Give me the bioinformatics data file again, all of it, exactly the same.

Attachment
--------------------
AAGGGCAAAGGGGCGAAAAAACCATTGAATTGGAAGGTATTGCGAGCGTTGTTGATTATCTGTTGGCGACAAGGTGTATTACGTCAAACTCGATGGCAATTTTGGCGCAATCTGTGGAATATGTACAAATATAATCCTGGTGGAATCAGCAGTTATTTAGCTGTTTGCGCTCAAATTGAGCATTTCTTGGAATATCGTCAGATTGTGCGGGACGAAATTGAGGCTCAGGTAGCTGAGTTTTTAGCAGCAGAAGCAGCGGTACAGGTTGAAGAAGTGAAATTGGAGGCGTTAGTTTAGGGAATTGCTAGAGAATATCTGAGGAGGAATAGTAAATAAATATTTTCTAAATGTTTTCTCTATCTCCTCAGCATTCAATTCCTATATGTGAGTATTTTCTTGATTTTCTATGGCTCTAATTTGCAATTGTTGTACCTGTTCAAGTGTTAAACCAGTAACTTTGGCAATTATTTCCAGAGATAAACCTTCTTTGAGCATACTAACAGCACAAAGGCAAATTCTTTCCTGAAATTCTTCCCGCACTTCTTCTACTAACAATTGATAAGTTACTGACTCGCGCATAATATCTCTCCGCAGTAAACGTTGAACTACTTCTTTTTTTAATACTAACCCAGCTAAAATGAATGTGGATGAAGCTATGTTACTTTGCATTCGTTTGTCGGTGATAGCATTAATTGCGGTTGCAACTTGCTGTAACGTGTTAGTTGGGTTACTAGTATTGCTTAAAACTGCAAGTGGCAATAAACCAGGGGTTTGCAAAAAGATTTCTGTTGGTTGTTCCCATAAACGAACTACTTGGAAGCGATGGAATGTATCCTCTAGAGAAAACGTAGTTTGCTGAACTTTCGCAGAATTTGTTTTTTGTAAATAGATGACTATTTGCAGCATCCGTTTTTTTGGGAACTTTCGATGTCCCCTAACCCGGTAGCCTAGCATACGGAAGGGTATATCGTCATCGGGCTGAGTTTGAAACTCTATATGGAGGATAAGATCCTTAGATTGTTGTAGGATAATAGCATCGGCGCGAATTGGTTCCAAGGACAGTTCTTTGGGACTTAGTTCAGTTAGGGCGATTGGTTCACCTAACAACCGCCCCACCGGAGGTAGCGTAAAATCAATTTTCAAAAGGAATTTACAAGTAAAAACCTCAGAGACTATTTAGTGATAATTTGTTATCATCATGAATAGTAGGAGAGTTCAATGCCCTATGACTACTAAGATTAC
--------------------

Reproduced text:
AAGGGCAAAGGGGCGAAAAAACCATTGAATTGGAAGGTATTGCGAGCGTTGTTGATTATCTGTTGGCGACAAGGTGTATTACGTCAAACTCGATGGCAATTTTGGCGCAATCTGTGGAATATGTACAAATATAATCCTGGTGGAATCAGCAGTTATTTAGCTGTTTGCGCTCAAATTGAGCATTTCTTGGAATATCGTCAGATTGTGCGGGACGAAATTGAGGCTCAGGTAGCTGAGTTTTTAGCAGCAGAAGCAGCGGTACAGGTTGAAGAAGTGAAATTGGAGGCGTTAGTTTAGGGAATTGCTAGAGAATATCTGAGGAGGAATAGTAAATAAATATTTTCTAAATGTTTTCTCTATCTCCTCAGCATTCAATTCCTATATGTGAGTATTTTCTTGATTTTCTATGGCTCTAATTTGCAATTGTTGTACCTGTTCAAGTGTTAAACCAGTAACTTTGGCAATTATTTCCAGAGATAAACCTTCTTTGAGCATACTAACAGCACAAAGGCAAATTCTTTCCTGAAATTCTTCCCGCACTTCTTCTACTAACAATTGATAAGTTACTGACTCGCGCATAATATCTCTCCGCAGTAAACGTTGAACTACTTCTTTTTTTAATACTAACCCAGCTAAAATGAATGTGGATGAAGCTATGTTACTTTGCATTCGTTTGTCGGTGATAGCATTAATTGCGGTTGCAACTTGCTGTAACGTGTTAGTTGGGTTACTAGTATTGCTTAAAACTGCAAGTGGCAATAAACCAGGGGTTTGCAAAAAGATTTCTGTTGGTTGTTCCCATAAACGAACTACTTGGAAGCGATGGAATGTATCCTCTAGAGAAAACGTAGTTTGCTGAACTTTCGCAGAATTTGTTTTTTGTAAATAGATGACTATTTGCAGCATCCGTTTTTTTGGGAACTTTCGATGTCCCCTAACCCGGTAGCCTAGCATACGGAAGGGTATATCGTCATCGGGCTGAGTTTGAAACTCTATATGGAGGATAAGATCCTTAGATTGTTGTAGGATAATAGCATCGGCGCGAATTGGTTCCAAGGACAGTTCTTTGGGACTTAGTTCAGTTAGGGCGATTGGTTCACCTAACAACCGCCCCACCGGAGGTAGCGTAAAATCAATTTTCAAAAGGAATTTACAAGTAAAAACCTCAGAGACTATTTAGTGATAATTTGTTATCATCATGAATAGTAGGAGAGTTCAATGCCCTATGACTACTAAGATTAC